Notorious Ethiopian Prison, Qilinxoo (Kilinto), and its Secrets
In its broadcast of yesterday (01/02/2017), the VOA Afaan Oromo presented a harrowing account of inhuman treatments of prisoners in Qilinxo. For me the expression “inhuman treatment” cannot convey the full extent of what is happening in that place.
The suffering: 121 prisoners appeared in the Woyane kangaroo court. The bravery of these prisoners has always left me stunned. As they entered the court room, they were instructed to sit, but they refused. They took time to do prayers for those who perished due to the massacre. The stooges (I would not call them judges) tried to ridicule them saying this is not a church or a mosque. They are not sophisticated enough to know that by saying so they are proving their partisan position, siding with the regime. The prisoners would have none of that nonsense. They did what they wanted and then sat. They then tried to explain to the court the sufferings they are subjected to. 121 individuals in one small and dark prison room! How can they sleep? Of course they can’t sleep. They sit up and lean on each other’s body. No room for anyone to fully rest his body on the ground. It is a luxury to get a space and lie down on a freezingly cold concrete floor! The prisoners vehemently protested in court to get heard and that the judges do something to take their case seriously.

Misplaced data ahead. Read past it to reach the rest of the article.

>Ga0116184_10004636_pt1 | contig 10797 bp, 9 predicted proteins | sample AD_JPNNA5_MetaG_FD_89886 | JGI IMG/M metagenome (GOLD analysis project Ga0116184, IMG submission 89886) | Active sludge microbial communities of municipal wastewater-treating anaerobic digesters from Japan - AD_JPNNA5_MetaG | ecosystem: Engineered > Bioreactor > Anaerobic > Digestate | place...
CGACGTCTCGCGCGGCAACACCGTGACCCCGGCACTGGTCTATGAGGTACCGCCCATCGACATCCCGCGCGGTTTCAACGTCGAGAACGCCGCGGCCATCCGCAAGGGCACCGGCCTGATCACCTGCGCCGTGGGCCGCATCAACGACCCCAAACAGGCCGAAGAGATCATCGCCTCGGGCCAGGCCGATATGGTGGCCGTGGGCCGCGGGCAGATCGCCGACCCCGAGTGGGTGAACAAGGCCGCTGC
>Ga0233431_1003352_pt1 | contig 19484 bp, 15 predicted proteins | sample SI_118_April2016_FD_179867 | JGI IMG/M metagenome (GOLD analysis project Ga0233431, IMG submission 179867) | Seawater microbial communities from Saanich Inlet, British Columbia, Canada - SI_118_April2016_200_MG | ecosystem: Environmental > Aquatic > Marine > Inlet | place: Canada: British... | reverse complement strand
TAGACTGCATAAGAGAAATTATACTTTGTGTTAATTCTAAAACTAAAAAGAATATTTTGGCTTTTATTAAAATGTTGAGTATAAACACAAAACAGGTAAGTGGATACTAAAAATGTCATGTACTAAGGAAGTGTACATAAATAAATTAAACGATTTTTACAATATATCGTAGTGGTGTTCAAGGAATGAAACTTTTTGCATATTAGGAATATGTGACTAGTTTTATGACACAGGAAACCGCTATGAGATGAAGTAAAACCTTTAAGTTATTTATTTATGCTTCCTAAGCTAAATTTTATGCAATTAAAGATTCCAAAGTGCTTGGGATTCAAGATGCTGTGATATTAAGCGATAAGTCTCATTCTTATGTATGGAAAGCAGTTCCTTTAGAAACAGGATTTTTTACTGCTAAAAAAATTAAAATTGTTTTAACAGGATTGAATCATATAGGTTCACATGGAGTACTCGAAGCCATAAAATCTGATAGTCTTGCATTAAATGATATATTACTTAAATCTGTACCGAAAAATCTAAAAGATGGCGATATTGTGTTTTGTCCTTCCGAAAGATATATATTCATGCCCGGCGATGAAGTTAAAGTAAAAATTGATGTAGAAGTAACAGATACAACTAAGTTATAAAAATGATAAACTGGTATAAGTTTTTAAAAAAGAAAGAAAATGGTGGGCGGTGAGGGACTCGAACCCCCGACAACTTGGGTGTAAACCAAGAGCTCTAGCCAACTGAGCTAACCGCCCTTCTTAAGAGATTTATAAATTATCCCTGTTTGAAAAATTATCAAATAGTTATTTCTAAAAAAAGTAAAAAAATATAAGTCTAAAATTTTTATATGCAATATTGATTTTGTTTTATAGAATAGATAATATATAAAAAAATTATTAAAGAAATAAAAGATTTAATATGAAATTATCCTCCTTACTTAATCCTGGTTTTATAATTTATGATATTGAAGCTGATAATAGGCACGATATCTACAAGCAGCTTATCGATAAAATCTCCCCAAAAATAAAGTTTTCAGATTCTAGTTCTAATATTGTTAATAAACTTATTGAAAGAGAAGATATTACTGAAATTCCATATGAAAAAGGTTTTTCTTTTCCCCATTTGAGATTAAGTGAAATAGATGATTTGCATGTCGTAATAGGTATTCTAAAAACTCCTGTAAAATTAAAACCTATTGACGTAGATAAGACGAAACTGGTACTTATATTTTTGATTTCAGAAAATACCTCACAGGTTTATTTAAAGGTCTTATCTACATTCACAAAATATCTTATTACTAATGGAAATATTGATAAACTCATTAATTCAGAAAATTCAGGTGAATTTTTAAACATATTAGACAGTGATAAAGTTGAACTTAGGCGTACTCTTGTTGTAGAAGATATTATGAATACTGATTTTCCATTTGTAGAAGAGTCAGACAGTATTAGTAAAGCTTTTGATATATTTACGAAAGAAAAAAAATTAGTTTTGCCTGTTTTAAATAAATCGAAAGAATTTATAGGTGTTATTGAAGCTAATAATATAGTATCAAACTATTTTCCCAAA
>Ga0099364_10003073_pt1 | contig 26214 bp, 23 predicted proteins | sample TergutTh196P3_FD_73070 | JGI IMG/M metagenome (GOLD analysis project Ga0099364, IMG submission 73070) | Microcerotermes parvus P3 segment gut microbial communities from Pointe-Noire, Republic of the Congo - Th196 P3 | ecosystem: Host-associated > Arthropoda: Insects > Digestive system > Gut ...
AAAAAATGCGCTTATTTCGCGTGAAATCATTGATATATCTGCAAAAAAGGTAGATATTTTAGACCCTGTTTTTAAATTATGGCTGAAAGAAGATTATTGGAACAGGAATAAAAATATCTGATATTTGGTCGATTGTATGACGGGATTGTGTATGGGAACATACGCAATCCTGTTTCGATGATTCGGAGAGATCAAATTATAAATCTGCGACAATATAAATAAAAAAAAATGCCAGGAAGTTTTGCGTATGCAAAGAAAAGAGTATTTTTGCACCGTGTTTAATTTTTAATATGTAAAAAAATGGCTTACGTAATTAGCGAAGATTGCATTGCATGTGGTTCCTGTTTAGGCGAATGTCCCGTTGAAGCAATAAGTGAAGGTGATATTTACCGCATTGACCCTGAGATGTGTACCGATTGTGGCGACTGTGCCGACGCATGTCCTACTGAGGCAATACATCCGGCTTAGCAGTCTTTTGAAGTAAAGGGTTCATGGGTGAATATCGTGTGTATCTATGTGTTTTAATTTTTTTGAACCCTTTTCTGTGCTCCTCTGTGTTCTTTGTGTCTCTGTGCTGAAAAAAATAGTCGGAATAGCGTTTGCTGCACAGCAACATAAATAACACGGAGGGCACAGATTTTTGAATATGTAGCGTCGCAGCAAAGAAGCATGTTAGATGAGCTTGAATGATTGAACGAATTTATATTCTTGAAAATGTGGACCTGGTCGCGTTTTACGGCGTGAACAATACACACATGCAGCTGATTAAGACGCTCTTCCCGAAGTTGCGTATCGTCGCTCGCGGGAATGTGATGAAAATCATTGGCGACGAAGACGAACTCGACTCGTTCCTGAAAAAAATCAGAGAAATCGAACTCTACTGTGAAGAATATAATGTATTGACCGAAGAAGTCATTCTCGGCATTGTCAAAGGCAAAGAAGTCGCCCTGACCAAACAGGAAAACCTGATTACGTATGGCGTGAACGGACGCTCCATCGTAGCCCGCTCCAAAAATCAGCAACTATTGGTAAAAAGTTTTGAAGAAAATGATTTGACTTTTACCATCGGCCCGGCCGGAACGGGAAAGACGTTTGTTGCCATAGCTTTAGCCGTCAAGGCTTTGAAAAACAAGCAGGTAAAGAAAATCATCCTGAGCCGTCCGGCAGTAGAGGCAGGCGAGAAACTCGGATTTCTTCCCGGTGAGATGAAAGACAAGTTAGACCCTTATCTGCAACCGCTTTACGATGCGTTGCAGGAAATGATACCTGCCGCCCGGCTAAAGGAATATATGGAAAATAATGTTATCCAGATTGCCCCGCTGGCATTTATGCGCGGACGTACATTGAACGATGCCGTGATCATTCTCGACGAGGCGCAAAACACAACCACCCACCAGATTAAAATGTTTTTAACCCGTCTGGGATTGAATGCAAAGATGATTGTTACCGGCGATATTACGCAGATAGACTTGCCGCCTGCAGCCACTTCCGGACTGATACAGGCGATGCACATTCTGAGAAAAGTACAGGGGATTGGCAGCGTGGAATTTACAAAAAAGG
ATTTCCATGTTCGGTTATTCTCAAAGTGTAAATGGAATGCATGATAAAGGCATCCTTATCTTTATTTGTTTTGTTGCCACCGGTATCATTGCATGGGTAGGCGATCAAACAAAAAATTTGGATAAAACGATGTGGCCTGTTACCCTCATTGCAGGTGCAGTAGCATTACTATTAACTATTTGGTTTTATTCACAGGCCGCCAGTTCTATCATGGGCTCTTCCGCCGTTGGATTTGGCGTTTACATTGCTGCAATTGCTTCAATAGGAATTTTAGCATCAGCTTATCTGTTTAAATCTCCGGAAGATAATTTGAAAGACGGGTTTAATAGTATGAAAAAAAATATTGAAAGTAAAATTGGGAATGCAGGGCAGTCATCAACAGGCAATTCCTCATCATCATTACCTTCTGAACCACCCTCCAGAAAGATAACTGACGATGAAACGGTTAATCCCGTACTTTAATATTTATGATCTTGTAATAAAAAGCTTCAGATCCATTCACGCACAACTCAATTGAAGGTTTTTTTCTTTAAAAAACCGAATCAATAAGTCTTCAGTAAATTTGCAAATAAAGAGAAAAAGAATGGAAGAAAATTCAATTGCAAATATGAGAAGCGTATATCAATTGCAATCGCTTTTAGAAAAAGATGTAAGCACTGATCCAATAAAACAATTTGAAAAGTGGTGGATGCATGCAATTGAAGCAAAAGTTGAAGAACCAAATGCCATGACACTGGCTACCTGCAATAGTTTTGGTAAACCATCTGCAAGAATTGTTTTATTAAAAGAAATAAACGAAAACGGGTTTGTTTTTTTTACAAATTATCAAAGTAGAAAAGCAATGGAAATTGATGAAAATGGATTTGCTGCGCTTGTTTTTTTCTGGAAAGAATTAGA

Justice denied (rather extent of denial lowered yet another notch): Then the judge moved on to their farcical court procedure, as they have always done every time prisoners from Qilinxo or elsewhere arrived. The Woyane trick is this – bringing large number of prisoners to the court, so that the entire procedure is consumed by time taken to call out names of prisoners. Imagine the triviality of calling out 121 names and then asking each of them certain standard questions. Yesterday, each prisoner’s name was called out, and he was asked to name his lawyer. Most prisoners replied by randomly mentioning any saint’s name that came to their mind. “Who is your lawyer, ” the judge would ask. “St Emanuel,” says one prisoner, “Jesus,” replies another prisoner, and so on. The judge instructed that each of them to argue his case through his lawyer, but it is abundantly clear that there is no chance of this happening. The prisoners do not have the luxury of leaving prison cells and make deals with lawyers. Even if that was allowed, they do not have the resources. This caused uproars among the crowd of prisoners. What followed is unbearable to imagine – the hotheaded judge was already raged and he was bent on revenge on the poor prisoners. Their next appointment was supposed to be Feb 28. In an act of punishment, the judge delayed it by one month, now March 28, 2017. Apparently the court hearing ended with chaos, prisoners protesting against yet another harsh treatment, this time in court!